Linux definitely is. Linux as an operating system is now in widespread use. It started in universities and then it proliferated into the scientific and engineering space to support clustering. And now you can buy Oracle on Linux, you can buy SAP on Linux. You can buy all kinds of commercial software on Linux. People are migrating off Windows and Unix and all variants of those to get to the lower cost hardware that you can run Linux on. So there is no question about Linux. What about open source applications?
Are they ready for prime time? There is no one answer to that question. [You have to ask] what kind of expertise do you have in your company, and what is the fit between those characteristics and what is out there. And at that point it becomes a sourcing question. Do you want to build it? Do you want to outsource it? Do you want to source it from an open source provider or do you want to source it from a proprietary provider? You have to look for those fits between your needs and your skills as an organization. With open source you need some special skills to deal with some of the intellectual property and licensing characteristics of software that's out there.
There is a lot of terminology and confusion around open source. People talk about commercial open source and non-commercial open source. I use a different terminology. An open source project comes from a dot org and an open source product comes from a dot com. Keep it simple. If you're getting open source and it's coming from a dot com like a Novell or a JBoss or MySQL, you're buying an open source product. There are tens of thousands of projects, and there are a growing number of products that enterprises can buy and implement essentially as a package. [The buy the packages so they can] have some additional choices, less single vendor dependency, and lower cost hardware and license fees. Can you elaborate a little on exactly how open source vendors make money?
If you're selling something and you're providing it under an open source license - which is one of the approved licenses under the OSI definition - you can't charge for the license. But you can charge for the distribution which is packaged with support, with updates and with services. And that's what Red Hat does. They technically don't charge you for software. There is a set of terms and conditions that vary buy vendor. But doesn't MySQL charge for its software?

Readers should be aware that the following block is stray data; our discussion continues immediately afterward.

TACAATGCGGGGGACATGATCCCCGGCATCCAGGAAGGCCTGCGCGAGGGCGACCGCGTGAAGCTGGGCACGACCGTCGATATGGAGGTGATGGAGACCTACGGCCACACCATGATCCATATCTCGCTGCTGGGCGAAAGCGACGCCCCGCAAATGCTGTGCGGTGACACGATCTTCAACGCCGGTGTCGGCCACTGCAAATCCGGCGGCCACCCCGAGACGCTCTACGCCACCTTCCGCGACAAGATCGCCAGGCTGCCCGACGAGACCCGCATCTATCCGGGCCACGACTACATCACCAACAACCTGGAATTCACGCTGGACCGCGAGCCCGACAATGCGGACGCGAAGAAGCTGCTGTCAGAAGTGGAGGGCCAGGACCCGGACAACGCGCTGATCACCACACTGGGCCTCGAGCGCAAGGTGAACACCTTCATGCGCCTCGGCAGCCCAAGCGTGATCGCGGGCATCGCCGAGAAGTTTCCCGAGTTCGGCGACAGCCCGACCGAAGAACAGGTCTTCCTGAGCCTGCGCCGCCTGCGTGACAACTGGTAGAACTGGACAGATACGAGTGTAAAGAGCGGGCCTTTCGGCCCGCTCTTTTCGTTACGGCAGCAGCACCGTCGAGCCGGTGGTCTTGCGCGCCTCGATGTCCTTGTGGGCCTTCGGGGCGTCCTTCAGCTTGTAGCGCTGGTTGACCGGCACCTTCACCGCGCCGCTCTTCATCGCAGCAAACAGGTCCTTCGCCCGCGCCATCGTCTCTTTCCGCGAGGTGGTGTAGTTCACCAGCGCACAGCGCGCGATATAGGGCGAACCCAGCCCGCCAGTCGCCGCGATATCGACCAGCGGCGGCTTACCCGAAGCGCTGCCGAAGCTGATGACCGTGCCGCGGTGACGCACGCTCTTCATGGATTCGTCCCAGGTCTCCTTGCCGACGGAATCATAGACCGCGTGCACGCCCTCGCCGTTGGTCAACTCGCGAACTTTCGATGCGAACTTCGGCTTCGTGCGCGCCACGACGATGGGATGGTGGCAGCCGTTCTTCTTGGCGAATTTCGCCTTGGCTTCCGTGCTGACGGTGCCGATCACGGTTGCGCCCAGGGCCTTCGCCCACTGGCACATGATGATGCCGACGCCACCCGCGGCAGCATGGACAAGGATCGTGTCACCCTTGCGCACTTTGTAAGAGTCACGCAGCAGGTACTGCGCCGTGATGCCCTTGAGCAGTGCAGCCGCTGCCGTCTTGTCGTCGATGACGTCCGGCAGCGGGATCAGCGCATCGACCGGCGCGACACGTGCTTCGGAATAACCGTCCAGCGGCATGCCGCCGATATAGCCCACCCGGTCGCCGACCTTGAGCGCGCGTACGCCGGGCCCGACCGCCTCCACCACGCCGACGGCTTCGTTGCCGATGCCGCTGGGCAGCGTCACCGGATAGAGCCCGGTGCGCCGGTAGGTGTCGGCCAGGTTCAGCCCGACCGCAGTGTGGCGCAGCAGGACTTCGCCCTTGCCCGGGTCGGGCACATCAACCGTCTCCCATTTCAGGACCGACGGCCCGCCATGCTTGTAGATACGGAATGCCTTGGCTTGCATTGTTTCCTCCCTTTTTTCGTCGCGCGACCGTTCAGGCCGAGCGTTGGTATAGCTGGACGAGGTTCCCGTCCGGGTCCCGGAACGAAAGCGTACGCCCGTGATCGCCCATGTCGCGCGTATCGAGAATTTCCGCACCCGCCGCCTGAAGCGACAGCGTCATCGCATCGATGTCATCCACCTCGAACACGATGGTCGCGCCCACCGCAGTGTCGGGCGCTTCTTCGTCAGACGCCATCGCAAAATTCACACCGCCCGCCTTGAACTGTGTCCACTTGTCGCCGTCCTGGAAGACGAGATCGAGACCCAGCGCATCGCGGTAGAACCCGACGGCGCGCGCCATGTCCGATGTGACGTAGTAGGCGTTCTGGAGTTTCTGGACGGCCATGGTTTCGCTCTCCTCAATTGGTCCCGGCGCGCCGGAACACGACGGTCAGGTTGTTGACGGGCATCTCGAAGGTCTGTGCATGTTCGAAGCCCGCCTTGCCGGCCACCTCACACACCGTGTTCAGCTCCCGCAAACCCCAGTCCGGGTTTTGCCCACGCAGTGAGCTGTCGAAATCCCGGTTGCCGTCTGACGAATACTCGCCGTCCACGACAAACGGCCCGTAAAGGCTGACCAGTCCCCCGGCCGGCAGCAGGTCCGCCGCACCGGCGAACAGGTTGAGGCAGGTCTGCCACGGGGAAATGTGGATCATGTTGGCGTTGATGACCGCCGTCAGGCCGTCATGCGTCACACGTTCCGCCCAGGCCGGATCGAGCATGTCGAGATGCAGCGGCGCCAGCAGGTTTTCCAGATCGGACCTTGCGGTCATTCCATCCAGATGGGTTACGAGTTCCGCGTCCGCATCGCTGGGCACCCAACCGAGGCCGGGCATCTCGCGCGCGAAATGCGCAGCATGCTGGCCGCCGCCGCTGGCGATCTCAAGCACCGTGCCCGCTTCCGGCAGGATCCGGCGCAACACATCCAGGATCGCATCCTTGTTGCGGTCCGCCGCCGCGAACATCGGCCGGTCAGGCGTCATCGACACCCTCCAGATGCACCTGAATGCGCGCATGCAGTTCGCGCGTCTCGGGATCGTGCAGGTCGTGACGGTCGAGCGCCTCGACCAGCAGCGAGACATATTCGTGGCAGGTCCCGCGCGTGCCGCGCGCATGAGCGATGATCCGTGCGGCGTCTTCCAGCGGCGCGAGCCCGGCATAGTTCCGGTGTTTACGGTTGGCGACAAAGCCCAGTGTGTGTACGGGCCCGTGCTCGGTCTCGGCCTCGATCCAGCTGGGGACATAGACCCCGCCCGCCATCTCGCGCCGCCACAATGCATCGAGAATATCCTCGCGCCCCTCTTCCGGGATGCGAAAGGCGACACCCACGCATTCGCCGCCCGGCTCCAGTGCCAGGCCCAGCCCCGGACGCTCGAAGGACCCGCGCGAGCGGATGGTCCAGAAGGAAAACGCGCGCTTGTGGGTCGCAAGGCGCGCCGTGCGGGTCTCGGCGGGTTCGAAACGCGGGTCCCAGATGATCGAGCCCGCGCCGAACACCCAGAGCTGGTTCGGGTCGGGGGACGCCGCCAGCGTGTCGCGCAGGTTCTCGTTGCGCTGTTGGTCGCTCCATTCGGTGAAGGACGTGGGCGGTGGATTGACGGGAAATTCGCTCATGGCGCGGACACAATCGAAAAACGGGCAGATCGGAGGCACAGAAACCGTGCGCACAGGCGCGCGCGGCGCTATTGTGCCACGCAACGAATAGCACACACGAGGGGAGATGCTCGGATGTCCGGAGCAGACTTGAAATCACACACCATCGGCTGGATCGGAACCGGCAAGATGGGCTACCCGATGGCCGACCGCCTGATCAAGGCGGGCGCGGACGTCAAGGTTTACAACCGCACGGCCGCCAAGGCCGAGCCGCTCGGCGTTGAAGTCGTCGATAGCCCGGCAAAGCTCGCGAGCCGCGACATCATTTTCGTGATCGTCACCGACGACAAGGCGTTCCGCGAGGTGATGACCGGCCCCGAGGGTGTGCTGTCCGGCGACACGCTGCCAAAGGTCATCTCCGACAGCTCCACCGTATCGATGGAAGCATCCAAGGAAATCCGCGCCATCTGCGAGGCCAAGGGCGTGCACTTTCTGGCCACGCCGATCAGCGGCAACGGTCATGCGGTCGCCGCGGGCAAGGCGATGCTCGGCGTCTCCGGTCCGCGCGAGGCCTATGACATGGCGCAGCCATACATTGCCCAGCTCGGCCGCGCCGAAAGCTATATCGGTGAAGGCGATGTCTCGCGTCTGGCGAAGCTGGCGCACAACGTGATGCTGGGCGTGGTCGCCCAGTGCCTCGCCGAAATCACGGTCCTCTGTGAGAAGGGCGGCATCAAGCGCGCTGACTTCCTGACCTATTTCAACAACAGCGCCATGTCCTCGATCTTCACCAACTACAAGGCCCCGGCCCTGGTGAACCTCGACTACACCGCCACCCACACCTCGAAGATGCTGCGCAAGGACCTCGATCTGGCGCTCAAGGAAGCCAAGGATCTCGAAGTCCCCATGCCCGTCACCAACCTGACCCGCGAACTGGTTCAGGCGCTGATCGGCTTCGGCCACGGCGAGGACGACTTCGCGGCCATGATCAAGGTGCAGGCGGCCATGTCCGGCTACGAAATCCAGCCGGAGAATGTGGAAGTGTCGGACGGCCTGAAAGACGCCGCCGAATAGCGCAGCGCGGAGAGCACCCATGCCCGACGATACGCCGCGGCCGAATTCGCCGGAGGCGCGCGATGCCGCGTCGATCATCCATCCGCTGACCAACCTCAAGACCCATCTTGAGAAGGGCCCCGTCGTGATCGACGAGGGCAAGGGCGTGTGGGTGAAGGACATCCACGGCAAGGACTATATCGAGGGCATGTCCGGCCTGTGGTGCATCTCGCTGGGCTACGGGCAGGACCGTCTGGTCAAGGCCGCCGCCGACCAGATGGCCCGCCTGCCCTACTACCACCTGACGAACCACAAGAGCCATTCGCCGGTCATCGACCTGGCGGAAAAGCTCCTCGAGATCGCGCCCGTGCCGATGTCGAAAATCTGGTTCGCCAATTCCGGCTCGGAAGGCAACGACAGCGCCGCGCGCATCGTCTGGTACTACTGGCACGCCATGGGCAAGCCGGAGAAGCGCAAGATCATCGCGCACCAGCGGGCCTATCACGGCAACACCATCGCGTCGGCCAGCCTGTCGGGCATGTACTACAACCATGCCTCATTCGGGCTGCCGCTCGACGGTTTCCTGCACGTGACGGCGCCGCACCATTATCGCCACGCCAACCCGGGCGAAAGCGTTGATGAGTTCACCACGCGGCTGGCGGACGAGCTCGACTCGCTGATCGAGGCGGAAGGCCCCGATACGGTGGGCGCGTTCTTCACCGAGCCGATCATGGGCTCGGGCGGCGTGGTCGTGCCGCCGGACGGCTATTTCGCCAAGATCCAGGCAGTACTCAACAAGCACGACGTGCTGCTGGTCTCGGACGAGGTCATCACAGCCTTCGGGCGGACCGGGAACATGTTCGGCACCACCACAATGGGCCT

There are some examples, such as with MySQL, where they actually distribute their software under two different approaches. One is under an open source license, where you have all the obligations of an open source license. If you change it you have to distribute your changes and so fourth. The other way you can get the MySQL database is under a commercial license where you pay for the software and you are relieved of the open source requirements. This is not a static situation. In the case of MySQL, they've developed their own technology so they're not incorporating source code from other people. They can dictate how they do it. They are distributing that as open source and as proprietary source for a fee. There are a lot of interesting things out there in terms of the ways that you get this stuff and what sorts of obligations you have to the vendor or to the community.
Be sure to read part 2 of the Dolberg interview, where the consultant delves deeper into the science of how companies decide if open source is right for them.